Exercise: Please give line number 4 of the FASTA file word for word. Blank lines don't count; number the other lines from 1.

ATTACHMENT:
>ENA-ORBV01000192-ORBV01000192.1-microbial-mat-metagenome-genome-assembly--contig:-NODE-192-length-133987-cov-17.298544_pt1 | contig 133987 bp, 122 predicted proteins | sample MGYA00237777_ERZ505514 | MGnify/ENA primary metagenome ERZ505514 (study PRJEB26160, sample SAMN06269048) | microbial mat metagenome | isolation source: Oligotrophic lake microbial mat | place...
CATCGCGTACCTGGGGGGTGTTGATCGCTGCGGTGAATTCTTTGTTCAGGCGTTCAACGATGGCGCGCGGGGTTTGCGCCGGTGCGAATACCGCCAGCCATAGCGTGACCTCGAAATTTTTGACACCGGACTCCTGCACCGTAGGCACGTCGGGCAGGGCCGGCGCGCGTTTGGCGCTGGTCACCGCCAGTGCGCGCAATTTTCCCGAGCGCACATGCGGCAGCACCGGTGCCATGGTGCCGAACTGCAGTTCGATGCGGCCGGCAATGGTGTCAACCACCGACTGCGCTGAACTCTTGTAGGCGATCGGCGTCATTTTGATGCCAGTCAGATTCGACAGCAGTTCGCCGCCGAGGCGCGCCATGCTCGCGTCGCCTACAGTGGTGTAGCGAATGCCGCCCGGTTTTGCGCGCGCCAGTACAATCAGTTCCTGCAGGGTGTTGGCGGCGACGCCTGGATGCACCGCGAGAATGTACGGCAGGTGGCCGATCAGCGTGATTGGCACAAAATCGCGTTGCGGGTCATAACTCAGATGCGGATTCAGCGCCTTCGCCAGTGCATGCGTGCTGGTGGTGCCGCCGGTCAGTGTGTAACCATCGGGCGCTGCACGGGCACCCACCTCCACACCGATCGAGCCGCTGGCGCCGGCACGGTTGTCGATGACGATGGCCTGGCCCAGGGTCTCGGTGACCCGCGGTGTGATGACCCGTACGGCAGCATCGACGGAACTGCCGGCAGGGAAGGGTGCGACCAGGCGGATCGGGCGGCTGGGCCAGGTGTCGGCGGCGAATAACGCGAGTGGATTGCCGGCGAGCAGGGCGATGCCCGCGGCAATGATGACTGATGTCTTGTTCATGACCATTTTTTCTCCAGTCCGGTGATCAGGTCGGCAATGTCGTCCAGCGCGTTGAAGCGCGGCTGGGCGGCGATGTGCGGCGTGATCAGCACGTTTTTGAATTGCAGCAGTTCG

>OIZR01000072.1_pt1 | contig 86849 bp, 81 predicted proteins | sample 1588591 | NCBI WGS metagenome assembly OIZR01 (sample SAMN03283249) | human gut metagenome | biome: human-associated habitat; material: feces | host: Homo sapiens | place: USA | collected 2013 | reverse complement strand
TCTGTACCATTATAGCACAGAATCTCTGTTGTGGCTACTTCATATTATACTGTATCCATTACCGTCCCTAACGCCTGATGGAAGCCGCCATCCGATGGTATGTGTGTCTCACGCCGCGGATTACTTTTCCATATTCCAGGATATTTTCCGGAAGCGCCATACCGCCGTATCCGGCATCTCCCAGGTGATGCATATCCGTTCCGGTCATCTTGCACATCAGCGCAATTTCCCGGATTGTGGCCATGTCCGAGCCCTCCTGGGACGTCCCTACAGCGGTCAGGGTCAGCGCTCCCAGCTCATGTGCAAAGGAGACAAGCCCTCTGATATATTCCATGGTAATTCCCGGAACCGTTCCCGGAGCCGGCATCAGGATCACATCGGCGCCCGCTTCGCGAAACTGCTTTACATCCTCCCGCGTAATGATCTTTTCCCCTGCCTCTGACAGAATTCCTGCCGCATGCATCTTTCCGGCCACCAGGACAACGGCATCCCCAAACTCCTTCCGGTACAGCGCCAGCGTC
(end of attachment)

TCTGTACCATTATAGCACAGAATCTCTGTTGTGGCTACTTCATATTATACTGTATCCATTACCGTCCCTAACGCCTGATGGAAGCCGCCATCCGATGGTATGTGTGTCTCACGCCGCGGATTACTTTTCCATATTCCAGGATATTTTCCGGAAGCGCCATACCGCCGTATCCGGCATCTCCCAGGTGATGCATATCCGTTCCGGTCATCTTGCACATCAGCGCAATTTCCCGGATTGTGGCCATGTCCGAGCCCTCCTGGGACGTCCCTACAGCGGTCAGGGTCAGCGCTCCCAGCTCATGTGCAAAGGAGACAAGCCCTCTGATATATTCCATGGTAATTCCCGGAACCGTTCCCGGAGCCGGCATCAGGATCACATCGGCGCCCGCTTCGCGAAACTGCTTTACATCCTCCCGCGTAATGATCTTTTCCCCTGCCTCTGACAGAATTCCTGCCGCATGCATCTTTCCGGCCACCAGGACAACGGCATCCCCAAACTCCTTCCGGTACAGCGCCAGCGTC